Dr. Isis posted a case study about a postdoc's departure from approved practices and invited her readers to discuss it. DrugMonkey responded by decrying the ridiculousness of case studies far more black and white than what scientists encounter in real life:
This is like one of those academic misconduct cases where they say “The PI violates the confidence of review, steals research ideas that are totally inconsistent with anything she’d been doing before, sat on the paper review unfairly, called the editor to badmouth the person who she was scooping and then faked up the data in support anyway. Oh, and did we mention she kicked her cat?”.
This is the typical and useless fare at the ethical training course. Obvious, overwhelmingly clear cases in which the black hats and white hats are in full display and provide a perfect correlation with malfeasance.
The real world is messier and I think that if we are to make any advances in dealing with the real problems, the real cases of misconduct and the real cases of dodgy animal use in research, we need to cover more realistic scenarios.
I'm sympathetic to DrugMonkey's multiple complaints: that real life is almost always more complicated than the canned case study; that hardly anyone puts in the years of study and training to become a scientist if her actual career objective is to be a super-villain; and especially that the most useful sort of ethics training for the scientist will be in day to day conversation with scientific mentors and colleagues rather than in isolated ethics courses, training modules, or workshops.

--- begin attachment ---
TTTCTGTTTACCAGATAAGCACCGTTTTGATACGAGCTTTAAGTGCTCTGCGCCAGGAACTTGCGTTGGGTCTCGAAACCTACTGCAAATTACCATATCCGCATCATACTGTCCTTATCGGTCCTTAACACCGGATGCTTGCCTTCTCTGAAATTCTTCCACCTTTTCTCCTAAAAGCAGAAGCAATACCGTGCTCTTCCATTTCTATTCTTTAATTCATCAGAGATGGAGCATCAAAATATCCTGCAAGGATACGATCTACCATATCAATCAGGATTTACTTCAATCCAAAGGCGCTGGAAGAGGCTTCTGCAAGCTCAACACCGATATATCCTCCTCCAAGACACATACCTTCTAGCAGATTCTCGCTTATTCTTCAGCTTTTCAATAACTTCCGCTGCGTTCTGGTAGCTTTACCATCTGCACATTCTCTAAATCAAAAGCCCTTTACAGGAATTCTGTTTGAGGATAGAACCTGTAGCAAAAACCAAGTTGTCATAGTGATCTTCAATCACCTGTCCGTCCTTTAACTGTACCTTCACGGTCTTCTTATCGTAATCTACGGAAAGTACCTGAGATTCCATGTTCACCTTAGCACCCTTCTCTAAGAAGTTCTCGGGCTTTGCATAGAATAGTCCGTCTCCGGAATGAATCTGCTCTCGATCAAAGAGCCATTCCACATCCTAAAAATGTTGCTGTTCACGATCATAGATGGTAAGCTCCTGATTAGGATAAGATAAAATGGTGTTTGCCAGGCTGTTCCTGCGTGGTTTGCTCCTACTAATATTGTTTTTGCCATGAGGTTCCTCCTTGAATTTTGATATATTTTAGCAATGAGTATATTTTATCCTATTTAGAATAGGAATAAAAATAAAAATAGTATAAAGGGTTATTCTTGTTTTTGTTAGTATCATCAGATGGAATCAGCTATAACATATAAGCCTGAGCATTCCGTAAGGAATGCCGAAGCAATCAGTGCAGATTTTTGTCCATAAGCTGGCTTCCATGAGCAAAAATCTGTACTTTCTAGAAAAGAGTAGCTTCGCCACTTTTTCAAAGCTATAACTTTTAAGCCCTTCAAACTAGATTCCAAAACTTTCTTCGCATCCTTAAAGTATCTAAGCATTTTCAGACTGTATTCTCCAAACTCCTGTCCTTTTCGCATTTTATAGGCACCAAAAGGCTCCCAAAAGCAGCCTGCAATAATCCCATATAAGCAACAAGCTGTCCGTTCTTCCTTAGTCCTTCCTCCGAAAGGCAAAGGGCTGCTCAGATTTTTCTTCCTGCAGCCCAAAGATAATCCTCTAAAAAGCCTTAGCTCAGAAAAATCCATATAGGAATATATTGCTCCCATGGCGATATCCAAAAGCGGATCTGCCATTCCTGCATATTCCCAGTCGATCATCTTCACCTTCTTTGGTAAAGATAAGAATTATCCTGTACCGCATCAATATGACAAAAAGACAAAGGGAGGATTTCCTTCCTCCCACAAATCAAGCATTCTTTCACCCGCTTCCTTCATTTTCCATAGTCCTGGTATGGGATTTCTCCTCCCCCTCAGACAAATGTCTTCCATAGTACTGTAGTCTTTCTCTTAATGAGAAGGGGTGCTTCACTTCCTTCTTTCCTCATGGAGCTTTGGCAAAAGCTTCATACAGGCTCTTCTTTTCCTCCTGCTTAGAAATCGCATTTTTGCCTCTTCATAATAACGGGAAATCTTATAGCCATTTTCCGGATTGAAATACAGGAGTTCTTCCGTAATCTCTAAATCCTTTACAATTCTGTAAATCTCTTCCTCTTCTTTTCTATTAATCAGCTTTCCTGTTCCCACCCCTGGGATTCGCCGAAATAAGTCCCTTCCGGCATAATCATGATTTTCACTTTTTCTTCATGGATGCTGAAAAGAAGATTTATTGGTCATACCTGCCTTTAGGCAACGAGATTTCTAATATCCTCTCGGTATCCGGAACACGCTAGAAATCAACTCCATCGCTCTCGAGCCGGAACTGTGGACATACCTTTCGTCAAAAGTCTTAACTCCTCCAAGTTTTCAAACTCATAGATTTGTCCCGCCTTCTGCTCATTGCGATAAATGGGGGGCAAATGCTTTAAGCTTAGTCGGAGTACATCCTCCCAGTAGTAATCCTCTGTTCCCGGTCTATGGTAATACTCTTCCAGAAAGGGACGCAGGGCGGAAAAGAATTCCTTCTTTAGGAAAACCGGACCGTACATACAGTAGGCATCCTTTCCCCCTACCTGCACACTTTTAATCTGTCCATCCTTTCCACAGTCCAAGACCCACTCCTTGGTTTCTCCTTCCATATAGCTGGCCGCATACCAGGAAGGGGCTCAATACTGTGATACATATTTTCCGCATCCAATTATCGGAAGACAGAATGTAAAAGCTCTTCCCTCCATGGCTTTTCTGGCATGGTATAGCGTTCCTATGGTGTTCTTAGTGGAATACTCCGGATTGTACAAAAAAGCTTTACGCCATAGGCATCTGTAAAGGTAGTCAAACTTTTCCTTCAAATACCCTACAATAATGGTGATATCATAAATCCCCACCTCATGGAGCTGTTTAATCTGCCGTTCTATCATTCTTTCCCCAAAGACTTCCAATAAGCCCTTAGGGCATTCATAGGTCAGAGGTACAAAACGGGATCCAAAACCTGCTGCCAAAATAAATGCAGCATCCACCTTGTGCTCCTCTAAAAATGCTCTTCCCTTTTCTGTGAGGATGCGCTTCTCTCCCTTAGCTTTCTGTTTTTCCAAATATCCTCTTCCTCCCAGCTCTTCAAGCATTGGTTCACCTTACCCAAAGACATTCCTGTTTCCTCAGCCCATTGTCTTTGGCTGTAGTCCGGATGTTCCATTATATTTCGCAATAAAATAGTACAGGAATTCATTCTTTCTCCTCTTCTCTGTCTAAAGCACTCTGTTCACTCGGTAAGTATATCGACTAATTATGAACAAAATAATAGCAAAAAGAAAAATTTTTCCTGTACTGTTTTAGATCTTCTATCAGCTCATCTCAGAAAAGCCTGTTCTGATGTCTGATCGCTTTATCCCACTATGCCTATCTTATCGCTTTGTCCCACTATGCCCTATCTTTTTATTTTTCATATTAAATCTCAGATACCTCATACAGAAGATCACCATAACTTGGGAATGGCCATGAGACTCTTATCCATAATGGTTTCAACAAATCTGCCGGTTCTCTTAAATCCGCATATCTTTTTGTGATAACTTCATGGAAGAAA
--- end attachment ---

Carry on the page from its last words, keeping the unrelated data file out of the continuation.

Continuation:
However, used properly, I think that case studies -- even unrealistic ones -- play a valuable role in ethics education.
That role is not, as DrugMonkey suggests, to bludgeon trainees over with obvious no-nos in order that the obviousness of such no-nos does not escape them. Rather, ethics case studies function in much the same way as do the systems of weight and strings and frictionless inclined planes one encounters in introductory physics problems sets. They provide scenarios with which to practice the problem-solving strategies one has learned. Especially when one is just learning those strategies (and recognizing, for example, that acting ethically involves more than having a gut feeling you think you can trust and following that gut feeling), it doesn't hurt to have a case where the details are somewhat less nuanced. Starting with easier problems is often useful before moving on to more complex ones.
And, one thing that unrealistic case studies (like, perhaps, the one Dr. Isis posted) can illustrate is that a case that seems obvious can still provoke disagreement -- about what exactly the ethical violation in the case might be, or how it is best addressed, or even whether it rises to the level of an ethical violation in the first place. Talking about these disagreements -- and more importantly, about what strategies might be helpful in understanding them and resolving them -- is a tremendously important part of learning how to make ethical decisions.